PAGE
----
A hypothetical for my readers: It's noon, you're hungry, and you're in an empty retail shoppe that's fully stocked with delicious wheat-thins and tantalizingly mild cracker barrel cheese. The other patrons are discussing whether or not the security cameras are on, and, let's face it, you're suddenly thinking like a kid who just won the Nickelodeon Super Toy Run sweepstakes--does one go straight to the expensive organic aisle? shoot for bulkier items?--as you listen to your peers. WHAT WOULD SHELLY KAGAN DO?

Tuesday, April 03, 2007

star struck out

While I was perched in my usual roost at the Book Trader counter yesterday afternoon, Peter Gallagher--aka Sandy Cohen from the O.C.--walked into the cafe and into my life. Needless to say, it was the highlight of my day, if not my senior year at Yale.

I always imagined that, if I met a celebrity whose work I had admired as much as P.G.'s (and by "work," I mean seasons 1-3 of the O.C.), I would somehow FORCE myself to hatch an interaction with him or her. At the very least, I'd like to ask Sandy, er, Peter, the following questions:

1. How do they* get so big?
2. Didn't you ever want to slap Seth in his smarmy, Garden-State soundtrack listening-head?
3. Didn't you ever want to slap Kirstin in her Botoxed, vodka-chugging face?
4. Would Sandy consider giving a master's tea?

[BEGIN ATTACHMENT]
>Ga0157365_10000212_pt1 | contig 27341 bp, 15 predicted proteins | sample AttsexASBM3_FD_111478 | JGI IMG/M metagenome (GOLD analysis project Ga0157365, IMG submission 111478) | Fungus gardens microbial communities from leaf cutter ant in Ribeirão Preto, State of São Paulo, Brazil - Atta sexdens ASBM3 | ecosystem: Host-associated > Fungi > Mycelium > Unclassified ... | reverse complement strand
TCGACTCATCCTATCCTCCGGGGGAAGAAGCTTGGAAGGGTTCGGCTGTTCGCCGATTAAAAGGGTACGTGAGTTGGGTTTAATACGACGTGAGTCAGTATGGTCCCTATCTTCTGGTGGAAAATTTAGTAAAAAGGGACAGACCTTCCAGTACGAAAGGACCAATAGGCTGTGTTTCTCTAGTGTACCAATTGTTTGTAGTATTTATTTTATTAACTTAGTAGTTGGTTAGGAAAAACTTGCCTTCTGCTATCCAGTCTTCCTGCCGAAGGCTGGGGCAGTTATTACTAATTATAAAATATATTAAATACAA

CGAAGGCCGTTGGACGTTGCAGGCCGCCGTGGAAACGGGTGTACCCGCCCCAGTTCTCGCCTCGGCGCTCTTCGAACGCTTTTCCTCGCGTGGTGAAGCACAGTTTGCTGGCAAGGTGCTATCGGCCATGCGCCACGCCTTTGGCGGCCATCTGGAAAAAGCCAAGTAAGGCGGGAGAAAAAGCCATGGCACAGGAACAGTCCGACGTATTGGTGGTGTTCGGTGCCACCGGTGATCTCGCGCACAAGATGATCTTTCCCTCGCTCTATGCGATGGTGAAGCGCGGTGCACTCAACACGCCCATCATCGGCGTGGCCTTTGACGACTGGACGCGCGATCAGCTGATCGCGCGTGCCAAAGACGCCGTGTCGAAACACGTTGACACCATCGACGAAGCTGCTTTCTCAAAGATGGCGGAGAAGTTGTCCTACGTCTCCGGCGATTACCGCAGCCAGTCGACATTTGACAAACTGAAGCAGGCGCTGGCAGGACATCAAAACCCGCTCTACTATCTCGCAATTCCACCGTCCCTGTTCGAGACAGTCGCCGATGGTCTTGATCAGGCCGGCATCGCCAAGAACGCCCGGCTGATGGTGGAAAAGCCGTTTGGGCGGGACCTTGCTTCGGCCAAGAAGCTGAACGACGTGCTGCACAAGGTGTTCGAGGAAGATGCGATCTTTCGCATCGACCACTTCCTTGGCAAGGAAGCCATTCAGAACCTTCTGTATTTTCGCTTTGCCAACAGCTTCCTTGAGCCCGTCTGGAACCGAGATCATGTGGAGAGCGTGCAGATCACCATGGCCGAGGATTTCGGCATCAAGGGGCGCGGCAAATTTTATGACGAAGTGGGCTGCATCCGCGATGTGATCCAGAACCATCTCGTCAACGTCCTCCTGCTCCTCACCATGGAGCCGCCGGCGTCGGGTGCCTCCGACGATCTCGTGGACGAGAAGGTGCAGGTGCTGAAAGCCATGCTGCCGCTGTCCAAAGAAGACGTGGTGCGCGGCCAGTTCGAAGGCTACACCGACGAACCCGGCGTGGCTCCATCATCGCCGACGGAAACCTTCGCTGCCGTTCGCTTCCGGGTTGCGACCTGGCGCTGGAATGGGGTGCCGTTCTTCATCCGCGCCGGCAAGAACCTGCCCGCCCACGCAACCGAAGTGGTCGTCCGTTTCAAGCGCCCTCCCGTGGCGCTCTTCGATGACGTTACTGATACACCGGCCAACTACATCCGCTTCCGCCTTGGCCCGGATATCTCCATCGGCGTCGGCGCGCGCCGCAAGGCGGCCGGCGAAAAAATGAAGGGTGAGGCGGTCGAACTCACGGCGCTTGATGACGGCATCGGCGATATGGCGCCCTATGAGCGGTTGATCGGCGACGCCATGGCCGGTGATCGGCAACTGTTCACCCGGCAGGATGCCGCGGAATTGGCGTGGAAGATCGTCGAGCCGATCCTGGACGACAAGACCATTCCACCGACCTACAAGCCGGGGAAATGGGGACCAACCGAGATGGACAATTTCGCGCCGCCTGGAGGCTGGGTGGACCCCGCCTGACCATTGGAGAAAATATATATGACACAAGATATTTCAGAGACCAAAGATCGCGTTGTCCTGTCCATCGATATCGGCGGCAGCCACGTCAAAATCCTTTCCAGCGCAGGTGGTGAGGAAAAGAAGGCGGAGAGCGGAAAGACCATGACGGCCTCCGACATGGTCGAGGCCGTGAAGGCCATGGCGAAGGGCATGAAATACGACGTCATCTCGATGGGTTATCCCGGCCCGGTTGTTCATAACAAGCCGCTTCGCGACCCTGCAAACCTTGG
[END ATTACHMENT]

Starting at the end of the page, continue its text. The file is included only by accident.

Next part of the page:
5. What does it feel like to be the moral compass for our generation?

*the Eyebrows, of course

The fact that my fantasies completely ignored the prolific acting career of P.G. is a testament to the strength of the well-known essay I was reading that fateful afternoon in Book Trader, Kendall Walton's "Fearing Fictions" (and you thought this was going to be a fluff post, reader!). Walton's essay--which seems more like a psychological study than a philosophical one--attempts the unravel why works of fiction can elicit emotional responses. The fact that representations produce literal reactions (fear, sympathy, butterflies in the stomach) generates a paradox; while most (re: everyone but celebrity stalkers and live-action-role-playing gamers) readers/viewers are aware of the fictional nature of what they are reading/watching, they still respond in a very real manner. Why does this happen?